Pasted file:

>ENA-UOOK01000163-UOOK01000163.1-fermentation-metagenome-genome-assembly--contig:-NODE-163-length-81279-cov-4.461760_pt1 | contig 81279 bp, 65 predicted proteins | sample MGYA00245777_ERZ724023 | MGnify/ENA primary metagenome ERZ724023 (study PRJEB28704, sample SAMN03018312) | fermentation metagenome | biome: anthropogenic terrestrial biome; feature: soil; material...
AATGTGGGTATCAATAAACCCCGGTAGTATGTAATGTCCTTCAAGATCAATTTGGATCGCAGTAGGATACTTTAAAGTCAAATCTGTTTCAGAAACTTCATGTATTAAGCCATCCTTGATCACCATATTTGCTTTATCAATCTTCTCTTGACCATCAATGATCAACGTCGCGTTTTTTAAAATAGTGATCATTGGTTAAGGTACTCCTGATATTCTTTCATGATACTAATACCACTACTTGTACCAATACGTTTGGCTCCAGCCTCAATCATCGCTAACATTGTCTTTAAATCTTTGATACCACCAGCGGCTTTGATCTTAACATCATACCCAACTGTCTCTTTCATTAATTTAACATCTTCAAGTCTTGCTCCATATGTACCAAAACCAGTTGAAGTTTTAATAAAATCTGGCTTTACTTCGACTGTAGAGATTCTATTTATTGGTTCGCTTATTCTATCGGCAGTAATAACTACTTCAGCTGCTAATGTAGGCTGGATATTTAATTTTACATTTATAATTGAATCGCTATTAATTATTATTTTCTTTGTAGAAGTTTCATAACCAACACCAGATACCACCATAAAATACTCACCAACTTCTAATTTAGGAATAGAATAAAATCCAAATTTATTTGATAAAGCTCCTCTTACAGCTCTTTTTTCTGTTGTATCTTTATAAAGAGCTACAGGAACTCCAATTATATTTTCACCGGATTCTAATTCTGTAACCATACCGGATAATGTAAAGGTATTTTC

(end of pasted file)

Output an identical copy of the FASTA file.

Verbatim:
>ENA-UOOK01000163-UOOK01000163.1-fermentation-metagenome-genome-assembly--contig:-NODE-163-length-81279-cov-4.461760_pt1 | contig 81279 bp, 65 predicted proteins | sample MGYA00245777_ERZ724023 | MGnify/ENA primary metagenome ERZ724023 (study PRJEB28704, sample SAMN03018312) | fermentation metagenome | biome: anthropogenic terrestrial biome; feature: soil; material...
AATGTGGGTATCAATAAACCCCGGTAGTATGTAATGTCCTTCAAGATCAATTTGGATCGCAGTAGGATACTTTAAAGTCAAATCTGTTTCAGAAACTTCATGTATTAAGCCATCCTTGATCACCATATTTGCTTTATCAATCTTCTCTTGACCATCAATGATCAACGTCGCGTTTTTTAAAATAGTGATCATTGGTTAAGGTACTCCTGATATTCTTTCATGATACTAATACCACTACTTGTACCAATACGTTTGGCTCCAGCCTCAATCATCGCTAACATTGTCTTTAAATCTTTGATACCACCAGCGGCTTTGATCTTAACATCATACCCAACTGTCTCTTTCATTAATTTAACATCTTCAAGTCTTGCTCCATATGTACCAAAACCAGTTGAAGTTTTAATAAAATCTGGCTTTACTTCGACTGTAGAGATTCTATTTATTGGTTCGCTTATTCTATCGGCAGTAATAACTACTTCAGCTGCTAATGTAGGCTGGATATTTAATTTTACATTTATAATTGAATCGCTATTAATTATTATTTTCTTTGTAGAAGTTTCATAACCAACACCAGATACCACCATAAAATACTCACCAACTTCTAATTTAGGAATAGAATAAAATCCAAATTTATTTGATAAAGCTCCTCTTACAGCTCTTTTTTCTGTTGTATCTTTATAAAGAGCTACAGGAACTCCAATTATATTTTCACCGGATTCTAATTCTGTAACCATACCGGATAATGTAAAGGTATTTTC